Buckeye Current team from OSU plans to break the ton at TT ZERO

A student team at The Ohio State University, the Buckeye Current team, is getting ready to run at the 2013 TT ZERO. The team has a small budget, and a goal to build the fastest collegiate entry in the TT ZERO. Specifically, they want to Break The Ton (a 100+ miles/hr lap).  That goal was first met in the 2012 TT ZERO when MotoCzysz and Mugen both broke the ton.

“Our goal here is really to develop the newest electrical vehicle technology, so we want to build an awesome motorcycle to take to the Isle of Man and really show that electric vehicles can be the next form of transportation,” said Nathan Lord, the electrical team lead and a third-year in electrical and computer engineering.

The team wasn’t able to make it to TT ZERO in previous years, but they have had a couple outings with the East Coast Timing Association (ECTA) land speed record events.  In July 2012 they posted this:  “Just set a new Electric ECTA record at 131.051. Great work team and stellar driving Jenn!”  In March 2012, the team was visited by President Obama.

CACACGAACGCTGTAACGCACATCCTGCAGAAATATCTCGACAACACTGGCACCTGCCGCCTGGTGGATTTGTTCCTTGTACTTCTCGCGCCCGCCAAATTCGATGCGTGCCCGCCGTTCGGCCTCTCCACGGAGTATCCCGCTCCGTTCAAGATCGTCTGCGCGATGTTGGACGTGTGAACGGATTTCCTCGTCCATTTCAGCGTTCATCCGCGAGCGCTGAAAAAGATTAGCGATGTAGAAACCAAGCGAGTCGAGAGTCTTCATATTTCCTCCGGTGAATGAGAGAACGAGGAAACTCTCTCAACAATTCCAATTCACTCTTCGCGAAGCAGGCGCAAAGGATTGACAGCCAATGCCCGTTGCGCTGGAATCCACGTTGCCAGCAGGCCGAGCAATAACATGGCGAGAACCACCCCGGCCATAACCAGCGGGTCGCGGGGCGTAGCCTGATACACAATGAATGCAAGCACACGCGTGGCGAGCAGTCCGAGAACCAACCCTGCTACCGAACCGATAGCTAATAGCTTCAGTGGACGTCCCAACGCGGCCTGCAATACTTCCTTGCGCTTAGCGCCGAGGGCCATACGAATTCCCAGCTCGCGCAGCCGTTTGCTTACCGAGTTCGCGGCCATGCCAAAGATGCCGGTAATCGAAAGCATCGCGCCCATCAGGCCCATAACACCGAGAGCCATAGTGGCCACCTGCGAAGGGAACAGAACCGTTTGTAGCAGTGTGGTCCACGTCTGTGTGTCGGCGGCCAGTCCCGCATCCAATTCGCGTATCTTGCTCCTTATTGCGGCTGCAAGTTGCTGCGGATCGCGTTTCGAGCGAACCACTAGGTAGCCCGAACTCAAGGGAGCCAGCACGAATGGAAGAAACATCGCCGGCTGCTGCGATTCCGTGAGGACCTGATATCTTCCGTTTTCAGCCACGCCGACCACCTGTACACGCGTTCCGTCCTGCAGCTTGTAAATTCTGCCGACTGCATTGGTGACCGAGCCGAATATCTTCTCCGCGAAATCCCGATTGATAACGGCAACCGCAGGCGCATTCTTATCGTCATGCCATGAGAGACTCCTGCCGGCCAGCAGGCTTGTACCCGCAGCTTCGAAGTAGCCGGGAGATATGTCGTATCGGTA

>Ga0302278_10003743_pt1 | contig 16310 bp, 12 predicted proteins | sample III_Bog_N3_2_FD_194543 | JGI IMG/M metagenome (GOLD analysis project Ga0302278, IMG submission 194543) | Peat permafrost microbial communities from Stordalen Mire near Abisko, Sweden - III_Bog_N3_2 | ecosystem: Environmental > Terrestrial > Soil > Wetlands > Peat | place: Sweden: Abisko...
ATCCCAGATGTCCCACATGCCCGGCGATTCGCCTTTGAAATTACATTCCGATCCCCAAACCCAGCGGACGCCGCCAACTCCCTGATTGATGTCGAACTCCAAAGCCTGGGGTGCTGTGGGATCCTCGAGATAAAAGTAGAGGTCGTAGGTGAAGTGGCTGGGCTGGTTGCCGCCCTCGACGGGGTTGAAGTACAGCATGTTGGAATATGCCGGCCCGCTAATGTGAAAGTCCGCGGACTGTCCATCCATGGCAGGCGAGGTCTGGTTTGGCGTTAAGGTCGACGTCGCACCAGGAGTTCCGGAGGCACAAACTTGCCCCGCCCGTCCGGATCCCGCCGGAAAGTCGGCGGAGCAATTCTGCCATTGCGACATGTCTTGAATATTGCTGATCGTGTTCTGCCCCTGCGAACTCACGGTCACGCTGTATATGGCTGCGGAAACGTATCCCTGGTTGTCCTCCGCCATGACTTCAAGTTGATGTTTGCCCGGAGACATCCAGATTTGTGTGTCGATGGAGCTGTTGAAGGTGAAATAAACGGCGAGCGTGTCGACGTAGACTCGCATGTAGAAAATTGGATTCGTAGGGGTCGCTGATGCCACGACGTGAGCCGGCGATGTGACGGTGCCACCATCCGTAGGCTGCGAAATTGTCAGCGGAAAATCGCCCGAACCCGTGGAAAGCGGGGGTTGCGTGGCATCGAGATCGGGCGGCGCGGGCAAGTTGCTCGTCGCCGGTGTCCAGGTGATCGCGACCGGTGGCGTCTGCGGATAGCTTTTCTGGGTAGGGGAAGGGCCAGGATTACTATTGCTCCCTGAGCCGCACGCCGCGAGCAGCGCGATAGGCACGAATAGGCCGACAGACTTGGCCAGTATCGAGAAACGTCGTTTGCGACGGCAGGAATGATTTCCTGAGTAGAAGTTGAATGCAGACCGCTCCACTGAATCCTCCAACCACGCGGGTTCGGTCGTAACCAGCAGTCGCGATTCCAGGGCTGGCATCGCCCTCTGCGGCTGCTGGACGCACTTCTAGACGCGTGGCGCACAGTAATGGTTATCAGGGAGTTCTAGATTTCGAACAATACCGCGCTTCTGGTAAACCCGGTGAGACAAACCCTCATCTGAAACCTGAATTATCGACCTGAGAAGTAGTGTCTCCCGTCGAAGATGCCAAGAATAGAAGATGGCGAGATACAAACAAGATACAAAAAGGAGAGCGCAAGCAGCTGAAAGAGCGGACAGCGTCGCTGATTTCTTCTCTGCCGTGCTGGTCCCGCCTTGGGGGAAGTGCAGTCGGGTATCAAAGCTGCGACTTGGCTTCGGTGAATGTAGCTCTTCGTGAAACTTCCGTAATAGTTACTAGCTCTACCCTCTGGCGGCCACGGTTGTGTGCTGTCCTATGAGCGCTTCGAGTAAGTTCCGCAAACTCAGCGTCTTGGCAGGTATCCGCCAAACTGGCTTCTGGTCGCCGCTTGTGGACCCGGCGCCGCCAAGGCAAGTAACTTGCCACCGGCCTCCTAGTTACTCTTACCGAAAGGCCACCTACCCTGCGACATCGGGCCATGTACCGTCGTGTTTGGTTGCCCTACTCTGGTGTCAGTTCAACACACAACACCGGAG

For the 2013 TT ZERO they have a whole new bike and the $55,000 budget breaks down to $12,000 for electronics and battery management, $20,000 for batteries, $9,000 for the bike’s frame and $5,000 for the body and miscellaneous costs.

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Source: The Lantern Facebook

About David Herron

David Herron is a writer and software engineer living in Silicon Valley. He primarily writes about electric vehicles, clean energy systems, climate change, peak oil and related issues. When not writing he indulges in software projects and is sometimes employed as a software engineer. David has written for sites like PlugInCars and TorqueNews, and worked for companies like Sun Microsystems and Yahoo.

About David Herron

David Herron is a writer and software engineer living in Silicon Valley. He primarily writes about electric vehicles, clean energy systems, climate change, peak oil and related issues. When not writing he indulges in software projects and is sometimes employed as a software engineer. David has written for sites like PlugInCars and TorqueNews, and worked for companies like Sun Microsystems and Yahoo.

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